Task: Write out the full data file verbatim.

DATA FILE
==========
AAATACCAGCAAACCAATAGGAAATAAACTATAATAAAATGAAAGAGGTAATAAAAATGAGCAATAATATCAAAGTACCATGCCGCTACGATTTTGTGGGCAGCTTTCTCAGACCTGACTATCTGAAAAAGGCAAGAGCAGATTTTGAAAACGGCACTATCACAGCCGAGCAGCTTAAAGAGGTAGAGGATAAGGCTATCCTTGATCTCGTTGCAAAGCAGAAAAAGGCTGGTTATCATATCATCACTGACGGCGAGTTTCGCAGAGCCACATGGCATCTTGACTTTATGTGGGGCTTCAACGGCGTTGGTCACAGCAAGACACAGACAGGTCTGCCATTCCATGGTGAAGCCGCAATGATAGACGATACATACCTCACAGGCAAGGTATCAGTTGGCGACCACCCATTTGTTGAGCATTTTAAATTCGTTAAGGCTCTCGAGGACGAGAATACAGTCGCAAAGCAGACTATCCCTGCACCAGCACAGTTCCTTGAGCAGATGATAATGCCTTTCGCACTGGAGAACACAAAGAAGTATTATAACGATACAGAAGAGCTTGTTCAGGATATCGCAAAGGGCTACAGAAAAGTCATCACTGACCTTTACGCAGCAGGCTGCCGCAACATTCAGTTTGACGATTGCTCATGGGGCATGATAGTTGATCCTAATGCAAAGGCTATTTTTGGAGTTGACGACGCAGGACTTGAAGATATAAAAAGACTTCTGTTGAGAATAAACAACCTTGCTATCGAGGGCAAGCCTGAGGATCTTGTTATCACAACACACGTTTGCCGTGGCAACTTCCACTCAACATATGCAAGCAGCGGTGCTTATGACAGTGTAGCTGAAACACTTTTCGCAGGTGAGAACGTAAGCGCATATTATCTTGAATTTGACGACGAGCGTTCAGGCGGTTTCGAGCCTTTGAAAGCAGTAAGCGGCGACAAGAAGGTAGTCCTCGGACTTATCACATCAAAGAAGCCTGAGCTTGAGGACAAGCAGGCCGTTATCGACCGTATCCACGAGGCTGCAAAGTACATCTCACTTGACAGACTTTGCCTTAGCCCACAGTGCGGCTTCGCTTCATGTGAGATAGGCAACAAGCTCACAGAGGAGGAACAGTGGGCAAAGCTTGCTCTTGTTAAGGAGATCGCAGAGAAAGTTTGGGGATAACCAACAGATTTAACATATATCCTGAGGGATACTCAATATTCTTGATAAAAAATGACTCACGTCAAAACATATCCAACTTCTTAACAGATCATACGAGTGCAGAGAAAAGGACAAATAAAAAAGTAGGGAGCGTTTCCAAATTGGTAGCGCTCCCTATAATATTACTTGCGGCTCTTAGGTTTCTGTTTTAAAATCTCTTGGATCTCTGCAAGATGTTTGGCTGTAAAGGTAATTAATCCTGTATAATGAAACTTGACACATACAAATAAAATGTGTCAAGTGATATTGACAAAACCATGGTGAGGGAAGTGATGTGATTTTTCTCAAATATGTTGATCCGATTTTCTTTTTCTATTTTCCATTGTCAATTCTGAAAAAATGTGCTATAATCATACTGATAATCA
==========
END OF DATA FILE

AAATACCAGCAAACCAATAGGAAATAAACTATAATAAAATGAAAGAGGTAATAAAAATGAGCAATAATATCAAAGTACCATGCCGCTACGATTTTGTGGGCAGCTTTCTCAGACCTGACTATCTGAAAAAGGCAAGAGCAGATTTTGAAAACGGCACTATCACAGCCGAGCAGCTTAAAGAGGTAGAGGATAAGGCTATCCTTGATCTCGTTGCAAAGCAGAAAAAGGCTGGTTATCATATCATCACTGACGGCGAGTTTCGCAGAGCCACATGGCATCTTGACTTTATGTGGGGCTTCAACGGCGTTGGTCACAGCAAGACACAGACAGGTCTGCCATTCCATGGTGAAGCCGCAATGATAGACGATACATACCTCACAGGCAAGGTATCAGTTGGCGACCACCCATTTGTTGAGCATTTTAAATTCGTTAAGGCTCTCGAGGACGAGAATACAGTCGCAAAGCAGACTATCCCTGCACCAGCACAGTTCCTTGAGCAGATGATAATGCCTTTCGCACTGGAGAACACAAAGAAGTATTATAACGATACAGAAGAGCTTGTTCAGGATATCGCAAAGGGCTACAGAAAAGTCATCACTGACCTTTACGCAGCAGGCTGCCGCAACATTCAGTTTGACGATTGCTCATGGGGCATGATAGTTGATCCTAATGCAAAGGCTATTTTTGGAGTTGACGACGCAGGACTTGAAGATATAAAAAGACTTCTGTTGAGAATAAACAACCTTGCTATCGAGGGCAAGCCTGAGGATCTTGTTATCACAACACACGTTTGCCGTGGCAACTTCCACTCAACATATGCAAGCAGCGGTGCTTATGACAGTGTAGCTGAAACACTTTTCGCAGGTGAGAACGTAAGCGCATATTATCTTGAATTTGACGACGAGCGTTCAGGCGGTTTCGAGCCTTTGAAAGCAGTAAGCGGCGACAAGAAGGTAGTCCTCGGACTTATCACATCAAAGAAGCCTGAGCTTGAGGACAAGCAGGCCGTTATCGACCGTATCCACGAGGCTGCAAAGTACATCTCACTTGACAGACTTTGCCTTAGCCCACAGTGCGGCTTCGCTTCATGTGAGATAGGCAACAAGCTCACAGAGGAGGAACAGTGGGCAAAGCTTGCTCTTGTTAAGGAGATCGCAGAGAAAGTTTGGGGATAACCAACAGATTTAACATATATCCTGAGGGATACTCAATATTCTTGATAAAAAATGACTCACGTCAAAACATATCCAACTTCTTAACAGATCATACGAGTGCAGAGAAAAGGACAAATAAAAAAGTAGGGAGCGTTTCCAAATTGGTAGCGCTCCCTATAATATTACTTGCGGCTCTTAGGTTTCTGTTTTAAAATCTCTTGGATCTCTGCAAGATGTTTGGCTGTAAAGGTAATTAATCCTGTATAATGAAACTTGACACATACAAATAAAATGTGTCAAGTGATATTGACAAAACCATGGTGAGGGAAGTGATGTGATTTTTCTCAAATATGTTGATCCGATTTTCTTTTTCTATTTTCCATTGTCAATTCTGAAAAAATGTGCTATAATCATACTGATAATCA